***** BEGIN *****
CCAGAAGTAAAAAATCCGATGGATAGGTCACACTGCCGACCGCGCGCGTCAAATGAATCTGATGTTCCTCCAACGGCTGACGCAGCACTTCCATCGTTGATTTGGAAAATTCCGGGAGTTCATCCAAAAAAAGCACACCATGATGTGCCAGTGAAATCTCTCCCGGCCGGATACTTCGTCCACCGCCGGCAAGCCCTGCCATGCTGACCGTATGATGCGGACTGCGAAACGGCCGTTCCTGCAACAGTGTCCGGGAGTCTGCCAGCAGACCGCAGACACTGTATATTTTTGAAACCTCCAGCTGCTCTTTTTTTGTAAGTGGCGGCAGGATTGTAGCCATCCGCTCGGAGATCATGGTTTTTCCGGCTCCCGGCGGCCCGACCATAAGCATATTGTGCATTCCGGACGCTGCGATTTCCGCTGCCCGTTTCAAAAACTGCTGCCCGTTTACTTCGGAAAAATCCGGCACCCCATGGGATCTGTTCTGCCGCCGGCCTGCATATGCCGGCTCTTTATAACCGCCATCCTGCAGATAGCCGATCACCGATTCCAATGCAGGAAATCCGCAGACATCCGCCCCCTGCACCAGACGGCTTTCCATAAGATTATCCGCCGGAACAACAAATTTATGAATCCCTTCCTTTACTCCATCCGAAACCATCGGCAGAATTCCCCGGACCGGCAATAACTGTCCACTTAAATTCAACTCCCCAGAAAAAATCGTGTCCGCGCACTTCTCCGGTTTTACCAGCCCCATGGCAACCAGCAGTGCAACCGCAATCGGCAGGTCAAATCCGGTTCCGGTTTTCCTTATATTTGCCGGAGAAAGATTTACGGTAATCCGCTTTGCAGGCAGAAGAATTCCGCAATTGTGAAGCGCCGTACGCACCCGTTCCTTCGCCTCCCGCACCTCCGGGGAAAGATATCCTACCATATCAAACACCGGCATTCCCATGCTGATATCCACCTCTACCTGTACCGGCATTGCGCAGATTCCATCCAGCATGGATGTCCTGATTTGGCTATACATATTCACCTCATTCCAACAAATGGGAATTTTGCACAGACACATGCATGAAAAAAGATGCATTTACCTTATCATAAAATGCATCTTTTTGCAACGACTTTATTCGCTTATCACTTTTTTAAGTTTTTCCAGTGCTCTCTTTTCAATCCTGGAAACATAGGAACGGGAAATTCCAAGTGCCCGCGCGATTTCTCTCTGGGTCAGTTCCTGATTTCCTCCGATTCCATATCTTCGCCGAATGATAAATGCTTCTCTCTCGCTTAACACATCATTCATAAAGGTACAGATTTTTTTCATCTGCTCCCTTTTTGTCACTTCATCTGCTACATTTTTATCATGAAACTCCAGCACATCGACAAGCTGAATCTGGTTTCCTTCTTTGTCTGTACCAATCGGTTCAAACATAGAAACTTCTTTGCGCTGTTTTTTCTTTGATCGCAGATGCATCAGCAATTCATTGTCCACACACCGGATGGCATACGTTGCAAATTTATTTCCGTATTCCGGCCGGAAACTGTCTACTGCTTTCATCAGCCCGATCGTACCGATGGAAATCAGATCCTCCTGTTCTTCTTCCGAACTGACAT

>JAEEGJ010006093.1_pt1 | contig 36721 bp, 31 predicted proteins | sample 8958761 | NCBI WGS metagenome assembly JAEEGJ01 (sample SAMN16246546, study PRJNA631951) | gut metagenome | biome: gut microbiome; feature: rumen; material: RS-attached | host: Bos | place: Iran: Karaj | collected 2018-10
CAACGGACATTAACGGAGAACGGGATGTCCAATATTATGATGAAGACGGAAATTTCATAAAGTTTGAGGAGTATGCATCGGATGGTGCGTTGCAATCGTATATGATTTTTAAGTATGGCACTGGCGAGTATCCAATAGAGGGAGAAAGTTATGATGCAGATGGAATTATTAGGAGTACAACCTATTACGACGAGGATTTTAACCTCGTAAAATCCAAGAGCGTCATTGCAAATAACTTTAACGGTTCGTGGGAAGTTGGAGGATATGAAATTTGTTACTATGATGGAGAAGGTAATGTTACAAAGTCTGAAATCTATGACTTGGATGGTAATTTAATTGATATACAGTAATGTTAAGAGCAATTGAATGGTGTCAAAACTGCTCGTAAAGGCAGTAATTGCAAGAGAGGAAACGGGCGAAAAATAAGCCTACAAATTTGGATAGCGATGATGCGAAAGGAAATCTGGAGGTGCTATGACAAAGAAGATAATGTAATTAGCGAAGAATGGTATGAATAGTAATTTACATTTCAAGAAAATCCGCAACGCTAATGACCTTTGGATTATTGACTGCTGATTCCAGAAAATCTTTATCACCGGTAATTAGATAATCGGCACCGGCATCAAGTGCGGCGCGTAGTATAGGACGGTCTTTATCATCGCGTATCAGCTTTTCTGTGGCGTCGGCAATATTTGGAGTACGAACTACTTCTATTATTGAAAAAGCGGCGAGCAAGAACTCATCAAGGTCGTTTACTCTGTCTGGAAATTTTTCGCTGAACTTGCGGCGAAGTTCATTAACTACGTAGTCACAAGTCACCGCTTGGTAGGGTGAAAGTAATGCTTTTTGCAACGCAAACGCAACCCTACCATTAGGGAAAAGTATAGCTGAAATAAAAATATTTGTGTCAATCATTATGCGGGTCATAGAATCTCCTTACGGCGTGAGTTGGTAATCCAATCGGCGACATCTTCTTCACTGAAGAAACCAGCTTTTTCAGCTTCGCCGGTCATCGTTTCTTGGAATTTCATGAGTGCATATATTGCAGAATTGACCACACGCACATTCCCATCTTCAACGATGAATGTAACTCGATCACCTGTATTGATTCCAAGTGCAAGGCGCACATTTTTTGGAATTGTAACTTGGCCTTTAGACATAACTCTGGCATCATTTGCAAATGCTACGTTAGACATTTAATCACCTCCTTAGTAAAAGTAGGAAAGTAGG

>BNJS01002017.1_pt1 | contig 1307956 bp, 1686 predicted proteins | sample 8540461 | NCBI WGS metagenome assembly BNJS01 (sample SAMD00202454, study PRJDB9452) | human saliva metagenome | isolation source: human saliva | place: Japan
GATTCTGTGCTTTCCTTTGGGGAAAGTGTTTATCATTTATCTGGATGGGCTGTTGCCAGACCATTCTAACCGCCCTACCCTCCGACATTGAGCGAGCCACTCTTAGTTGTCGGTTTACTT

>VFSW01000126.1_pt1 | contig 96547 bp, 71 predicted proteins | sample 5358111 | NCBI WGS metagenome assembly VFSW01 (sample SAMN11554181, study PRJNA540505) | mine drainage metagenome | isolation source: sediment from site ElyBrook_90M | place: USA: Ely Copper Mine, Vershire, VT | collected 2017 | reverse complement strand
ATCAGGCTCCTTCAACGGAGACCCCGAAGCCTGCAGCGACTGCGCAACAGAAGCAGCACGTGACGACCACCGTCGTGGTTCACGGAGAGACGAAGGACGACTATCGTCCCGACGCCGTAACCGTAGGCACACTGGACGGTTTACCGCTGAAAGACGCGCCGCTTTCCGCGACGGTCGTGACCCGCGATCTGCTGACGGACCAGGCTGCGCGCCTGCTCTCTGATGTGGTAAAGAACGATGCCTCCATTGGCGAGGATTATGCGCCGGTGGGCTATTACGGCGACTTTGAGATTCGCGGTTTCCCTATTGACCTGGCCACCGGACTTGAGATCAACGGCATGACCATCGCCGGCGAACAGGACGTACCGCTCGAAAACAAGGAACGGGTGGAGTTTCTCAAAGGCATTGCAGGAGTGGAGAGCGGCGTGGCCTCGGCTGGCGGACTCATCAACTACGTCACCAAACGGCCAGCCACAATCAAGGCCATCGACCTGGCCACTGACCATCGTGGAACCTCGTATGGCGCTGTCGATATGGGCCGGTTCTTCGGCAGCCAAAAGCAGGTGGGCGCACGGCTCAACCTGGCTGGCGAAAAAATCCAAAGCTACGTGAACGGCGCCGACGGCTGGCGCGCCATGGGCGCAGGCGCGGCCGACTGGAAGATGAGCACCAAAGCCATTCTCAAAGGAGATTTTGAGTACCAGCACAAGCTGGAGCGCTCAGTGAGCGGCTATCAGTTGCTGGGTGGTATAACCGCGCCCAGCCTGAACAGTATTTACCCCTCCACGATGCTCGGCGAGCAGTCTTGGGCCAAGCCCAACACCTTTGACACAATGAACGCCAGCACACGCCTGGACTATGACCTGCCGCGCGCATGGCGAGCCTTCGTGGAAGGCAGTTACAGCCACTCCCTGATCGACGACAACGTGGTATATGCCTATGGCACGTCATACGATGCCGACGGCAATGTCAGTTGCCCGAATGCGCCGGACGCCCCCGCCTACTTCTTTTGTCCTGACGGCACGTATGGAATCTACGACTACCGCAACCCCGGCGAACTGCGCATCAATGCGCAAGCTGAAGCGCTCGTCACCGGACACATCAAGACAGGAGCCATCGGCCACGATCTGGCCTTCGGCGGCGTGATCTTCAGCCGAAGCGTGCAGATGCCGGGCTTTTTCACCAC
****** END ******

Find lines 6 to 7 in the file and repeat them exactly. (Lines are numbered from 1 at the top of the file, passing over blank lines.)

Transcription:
>VFSW01000126.1_pt1 | contig 96547 bp, 71 predicted proteins | sample 5358111 | NCBI WGS metagenome assembly VFSW01 (sample SAMN11554181, study PRJNA540505) | mine drainage metagenome | isolation source: sediment from site ElyBrook_90M | place: USA: Ely Copper Mine, Vershire, VT | collected 2017 | reverse complement strand
ATCAGGCTCCTTCAACGGAGACCCCGAAGCCTGCAGCGACTGCGCAACAGAAGCAGCACGTGACGACCACCGTCGTGGTTCACGGAGAGACGAAGGACGACTATCGTCCCGACGCCGTAACCGTAGGCACACTGGACGGTTTACCGCTGAAAGACGCGCCGCTTTCCGCGACGGTCGTGACCCGCGATCTGCTGACGGACCAGGCTGCGCGCCTGCTCTCTGATGTGGTAAAGAACGATGCCTCCATTGGCGAGGATTATGCGCCGGTGGGCTATTACGGCGACTTTGAGATTCGCGGTTTCCCTATTGACCTGGCCACCGGACTTGAGATCAACGGCATGACCATCGCCGGCGAACAGGACGTACCGCTCGAAAACAAGGAACGGGTGGAGTTTCTCAAAGGCATTGCAGGAGTGGAGAGCGGCGTGGCCTCGGCTGGCGGACTCATCAACTACGTCACCAAACGGCCAGCCACAATCAAGGCCATCGACCTGGCCACTGACCATCGTGGAACCTCGTATGGCGCTGTCGATATGGGCCGGTTCTTCGGCAGCCAAAAGCAGGTGGGCGCACGGCTCAACCTGGCTGGCGAAAAAATCCAAAGCTACGTGAACGGCGCCGACGGCTGGCGCGCCATGGGCGCAGGCGCGGCCGACTGGAAGATGAGCACCAAAGCCATTCTCAAAGGAGATTTTGAGTACCAGCACAAGCTGGAGCGCTCAGTGAGCGGCTATCAGTTGCTGGGTGGTATAACCGCGCCCAGCCTGAACAGTATTTACCCCTCCACGATGCTCGGCGAGCAGTCTTGGGCCAAGCCCAACACCTTTGACACAATGAACGCCAGCACACGCCTGGACTATGACCTGCCGCGCGCATGGCGAGCCTTCGTGGAAGGCAGTTACAGCCACTCCCTGATCGACGACAACGTGGTATATGCCTATGGCACGTCATACGATGCCGACGGCAATGTCAGTTGCCCGAATGCGCCGGACGCCCCCGCCTACTTCTTTTGTCCTGACGGCACGTATGGAATCTACGACTACCGCAACCCCGGCGAACTGCGCATCAATGCGCAAGCTGAAGCGCTCGTCACCGGACACATCAAGACAGGAGCCATCGGCCACGATCTGGCCTTCGGCGGCGTGATCTTCAGCCGAAGCGTGCAGATGCCGGGCTTTTTCACCAC